While a rainstorm capable of flooding a quarter of the houses in the state of California may bring to mind Gilgamesh or Noah's Ark, it's not ancient history or legend the U.S. Geological Survey is recounting when it discusses a California superstorm.
The California superstorm prediction arises from a modeling program called ARkStorm which puts 1969 and 1986 storms back to back and concludes that such a menace would produce 10-foot waves, creating an atmospheric river with the intensity of 50 Mississippis.
The USGS says such a superstorm hitting California is not only plausible, it's predictable.
"We think this event happens once every 100 or 200 years or so, which puts it in the same category as our big San Andreas earthquakes," said USGS's Lucy Jones.
As God is said to have warned Noah and Ea to have warned Utnapishtim, Jones is warning California officials that the time to plan for the flood is now. The ARkStorm project is devoted to improving flood planning and management nationwide and is responsible for the most detailed landslide susceptibility maps ever created.
Queensland, Australia, experienced epic flooding similar to what is described in the California superstorm model in December and January, resulting in three-quarters of that state being declared a disaster zone.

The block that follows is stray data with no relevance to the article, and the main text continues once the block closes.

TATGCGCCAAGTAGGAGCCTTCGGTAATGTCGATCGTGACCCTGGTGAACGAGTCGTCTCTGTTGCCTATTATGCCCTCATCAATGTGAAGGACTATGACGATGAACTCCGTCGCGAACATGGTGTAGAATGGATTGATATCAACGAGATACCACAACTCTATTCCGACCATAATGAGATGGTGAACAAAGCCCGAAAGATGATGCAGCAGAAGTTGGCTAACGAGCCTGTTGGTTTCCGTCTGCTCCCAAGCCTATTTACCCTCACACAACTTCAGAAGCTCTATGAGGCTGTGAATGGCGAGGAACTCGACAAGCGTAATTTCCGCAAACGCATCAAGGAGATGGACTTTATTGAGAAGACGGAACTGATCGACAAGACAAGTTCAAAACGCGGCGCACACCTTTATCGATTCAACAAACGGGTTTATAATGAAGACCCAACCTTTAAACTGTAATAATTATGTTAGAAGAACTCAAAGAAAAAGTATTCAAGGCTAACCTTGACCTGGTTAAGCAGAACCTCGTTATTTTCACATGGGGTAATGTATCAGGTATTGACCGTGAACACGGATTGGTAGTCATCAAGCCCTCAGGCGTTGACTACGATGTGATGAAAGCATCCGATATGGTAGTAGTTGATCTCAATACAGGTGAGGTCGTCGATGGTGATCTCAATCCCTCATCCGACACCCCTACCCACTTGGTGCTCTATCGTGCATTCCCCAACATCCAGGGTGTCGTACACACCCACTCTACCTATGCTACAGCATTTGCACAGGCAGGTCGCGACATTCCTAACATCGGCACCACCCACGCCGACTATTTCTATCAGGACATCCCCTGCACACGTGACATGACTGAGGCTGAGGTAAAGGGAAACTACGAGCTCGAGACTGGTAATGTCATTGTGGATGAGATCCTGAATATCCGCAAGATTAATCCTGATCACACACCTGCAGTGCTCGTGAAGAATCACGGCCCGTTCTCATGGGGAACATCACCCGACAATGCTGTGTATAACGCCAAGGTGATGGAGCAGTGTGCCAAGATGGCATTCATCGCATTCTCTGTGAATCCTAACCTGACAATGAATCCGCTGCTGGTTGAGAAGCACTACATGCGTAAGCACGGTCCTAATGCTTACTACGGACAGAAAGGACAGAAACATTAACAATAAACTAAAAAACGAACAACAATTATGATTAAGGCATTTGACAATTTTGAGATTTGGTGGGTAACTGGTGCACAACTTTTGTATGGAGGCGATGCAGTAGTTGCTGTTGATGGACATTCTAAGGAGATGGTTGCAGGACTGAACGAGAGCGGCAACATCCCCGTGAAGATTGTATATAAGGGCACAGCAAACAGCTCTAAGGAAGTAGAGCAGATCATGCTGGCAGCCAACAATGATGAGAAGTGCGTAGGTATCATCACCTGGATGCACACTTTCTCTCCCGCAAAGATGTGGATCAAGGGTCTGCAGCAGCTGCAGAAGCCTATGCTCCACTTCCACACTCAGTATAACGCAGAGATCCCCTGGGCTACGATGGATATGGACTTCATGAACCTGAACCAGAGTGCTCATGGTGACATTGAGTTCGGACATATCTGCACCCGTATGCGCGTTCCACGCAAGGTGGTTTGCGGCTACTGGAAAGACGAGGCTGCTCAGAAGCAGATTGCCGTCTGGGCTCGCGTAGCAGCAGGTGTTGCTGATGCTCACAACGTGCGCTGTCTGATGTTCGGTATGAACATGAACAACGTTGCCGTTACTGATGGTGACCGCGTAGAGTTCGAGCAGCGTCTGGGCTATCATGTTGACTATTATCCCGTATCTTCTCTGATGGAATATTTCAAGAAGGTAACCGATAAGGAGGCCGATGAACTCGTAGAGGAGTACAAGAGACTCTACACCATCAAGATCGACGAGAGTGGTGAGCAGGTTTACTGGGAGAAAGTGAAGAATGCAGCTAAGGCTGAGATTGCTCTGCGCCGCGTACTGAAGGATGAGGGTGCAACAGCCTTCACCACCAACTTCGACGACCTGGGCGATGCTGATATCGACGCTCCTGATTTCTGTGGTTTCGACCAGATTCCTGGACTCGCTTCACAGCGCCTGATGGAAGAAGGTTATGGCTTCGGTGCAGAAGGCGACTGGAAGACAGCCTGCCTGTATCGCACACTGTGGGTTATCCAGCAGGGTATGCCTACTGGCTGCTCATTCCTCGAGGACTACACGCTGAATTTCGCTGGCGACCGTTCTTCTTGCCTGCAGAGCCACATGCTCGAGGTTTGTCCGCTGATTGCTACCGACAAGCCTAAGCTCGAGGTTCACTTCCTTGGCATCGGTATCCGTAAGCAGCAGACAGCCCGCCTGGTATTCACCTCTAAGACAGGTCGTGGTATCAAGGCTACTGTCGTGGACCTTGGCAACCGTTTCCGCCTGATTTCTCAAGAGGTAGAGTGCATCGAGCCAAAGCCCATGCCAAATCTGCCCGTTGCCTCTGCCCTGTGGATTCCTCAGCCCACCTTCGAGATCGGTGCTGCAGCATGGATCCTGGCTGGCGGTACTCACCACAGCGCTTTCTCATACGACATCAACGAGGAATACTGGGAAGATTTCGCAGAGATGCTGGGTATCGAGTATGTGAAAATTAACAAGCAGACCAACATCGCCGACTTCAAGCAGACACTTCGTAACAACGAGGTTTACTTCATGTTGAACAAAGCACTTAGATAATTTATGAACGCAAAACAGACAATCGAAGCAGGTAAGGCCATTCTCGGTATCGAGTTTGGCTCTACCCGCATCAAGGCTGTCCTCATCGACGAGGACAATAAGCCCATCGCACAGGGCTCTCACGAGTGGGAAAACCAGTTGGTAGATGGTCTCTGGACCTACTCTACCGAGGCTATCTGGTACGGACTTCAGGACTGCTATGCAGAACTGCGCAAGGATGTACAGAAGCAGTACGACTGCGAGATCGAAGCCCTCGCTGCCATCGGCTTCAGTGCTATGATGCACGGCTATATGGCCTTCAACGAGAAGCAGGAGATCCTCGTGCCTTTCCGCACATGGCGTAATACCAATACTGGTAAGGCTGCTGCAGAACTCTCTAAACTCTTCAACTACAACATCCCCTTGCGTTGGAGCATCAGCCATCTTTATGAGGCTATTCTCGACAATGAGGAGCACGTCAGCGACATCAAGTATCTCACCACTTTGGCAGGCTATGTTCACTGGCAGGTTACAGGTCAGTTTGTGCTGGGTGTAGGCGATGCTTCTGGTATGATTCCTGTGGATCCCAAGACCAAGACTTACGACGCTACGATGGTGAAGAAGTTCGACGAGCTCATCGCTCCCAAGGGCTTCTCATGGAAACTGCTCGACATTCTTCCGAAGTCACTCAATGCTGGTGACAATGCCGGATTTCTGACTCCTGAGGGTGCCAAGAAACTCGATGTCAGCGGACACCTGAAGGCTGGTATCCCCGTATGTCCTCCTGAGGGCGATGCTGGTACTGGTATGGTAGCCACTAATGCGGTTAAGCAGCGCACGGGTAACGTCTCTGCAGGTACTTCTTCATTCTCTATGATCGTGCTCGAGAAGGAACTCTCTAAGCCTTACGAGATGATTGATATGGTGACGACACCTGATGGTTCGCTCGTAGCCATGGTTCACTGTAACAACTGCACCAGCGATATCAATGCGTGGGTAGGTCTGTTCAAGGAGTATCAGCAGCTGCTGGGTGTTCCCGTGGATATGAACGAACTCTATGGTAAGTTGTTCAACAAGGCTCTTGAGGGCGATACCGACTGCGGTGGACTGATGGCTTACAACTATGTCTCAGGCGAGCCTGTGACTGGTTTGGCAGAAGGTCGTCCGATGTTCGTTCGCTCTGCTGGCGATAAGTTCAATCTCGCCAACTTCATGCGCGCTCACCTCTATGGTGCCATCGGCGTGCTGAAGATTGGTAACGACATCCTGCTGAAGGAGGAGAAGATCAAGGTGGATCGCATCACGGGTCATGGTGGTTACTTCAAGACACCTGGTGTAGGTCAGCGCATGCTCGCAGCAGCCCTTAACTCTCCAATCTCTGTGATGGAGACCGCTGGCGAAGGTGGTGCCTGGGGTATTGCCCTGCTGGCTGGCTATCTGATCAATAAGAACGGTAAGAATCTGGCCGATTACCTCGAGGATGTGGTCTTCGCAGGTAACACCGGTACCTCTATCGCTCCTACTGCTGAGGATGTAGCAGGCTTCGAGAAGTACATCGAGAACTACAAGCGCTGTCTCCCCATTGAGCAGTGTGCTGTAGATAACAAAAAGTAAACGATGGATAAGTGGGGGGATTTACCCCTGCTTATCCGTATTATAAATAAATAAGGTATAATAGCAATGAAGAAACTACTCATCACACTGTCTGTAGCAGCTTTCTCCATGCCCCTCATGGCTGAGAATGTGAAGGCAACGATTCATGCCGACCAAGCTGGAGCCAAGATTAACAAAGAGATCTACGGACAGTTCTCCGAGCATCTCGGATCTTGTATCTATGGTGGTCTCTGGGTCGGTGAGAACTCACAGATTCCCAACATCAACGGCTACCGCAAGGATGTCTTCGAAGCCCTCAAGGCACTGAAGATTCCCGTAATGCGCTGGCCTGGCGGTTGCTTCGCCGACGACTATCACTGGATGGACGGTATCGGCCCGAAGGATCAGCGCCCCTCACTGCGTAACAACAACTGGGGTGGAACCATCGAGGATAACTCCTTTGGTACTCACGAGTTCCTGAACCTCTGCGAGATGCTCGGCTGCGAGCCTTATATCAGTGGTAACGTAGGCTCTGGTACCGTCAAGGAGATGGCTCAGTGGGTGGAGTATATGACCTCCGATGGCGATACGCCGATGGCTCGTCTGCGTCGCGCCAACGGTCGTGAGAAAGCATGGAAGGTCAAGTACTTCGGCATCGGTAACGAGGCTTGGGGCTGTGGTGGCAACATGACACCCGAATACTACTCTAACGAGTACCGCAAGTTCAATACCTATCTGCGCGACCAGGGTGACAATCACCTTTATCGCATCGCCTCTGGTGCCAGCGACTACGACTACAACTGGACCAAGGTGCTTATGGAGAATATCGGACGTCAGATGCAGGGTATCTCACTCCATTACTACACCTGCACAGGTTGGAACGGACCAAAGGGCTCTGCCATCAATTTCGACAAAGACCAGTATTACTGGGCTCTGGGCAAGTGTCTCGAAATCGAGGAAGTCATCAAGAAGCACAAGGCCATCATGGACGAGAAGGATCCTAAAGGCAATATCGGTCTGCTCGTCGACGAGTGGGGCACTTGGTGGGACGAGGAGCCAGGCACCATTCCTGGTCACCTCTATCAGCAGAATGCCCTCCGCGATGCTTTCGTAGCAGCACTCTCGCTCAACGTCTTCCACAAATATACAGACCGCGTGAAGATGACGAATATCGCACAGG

Its experience might serve as a warning of what California would experience is a superstorm did materialize. From 30-foot floodwaters, to six separate river systems overflowing their banks, what happened in Queensland had a dramatic impact. 200,000 residents were evacuated. The comparison to the flood described in Genesis came readily in media accounts.
"People have lost their homes, they've lost their workplaces, they've lost their communities and tragically -- a number of Queenslanders have lost their lives," Premier Anna Bligh said in a Monday news conference.
Heavy rain in the past few days now threaten Victoria with the same fate as Queensland. 51 towns and 1,500 properties have been affected so far with the no signs of the rains abating.
Horsham Mayor Michael Ryan described the flooding as a once in 200-year event. That description sounds eerily familiar to the description of the superstorm California could face.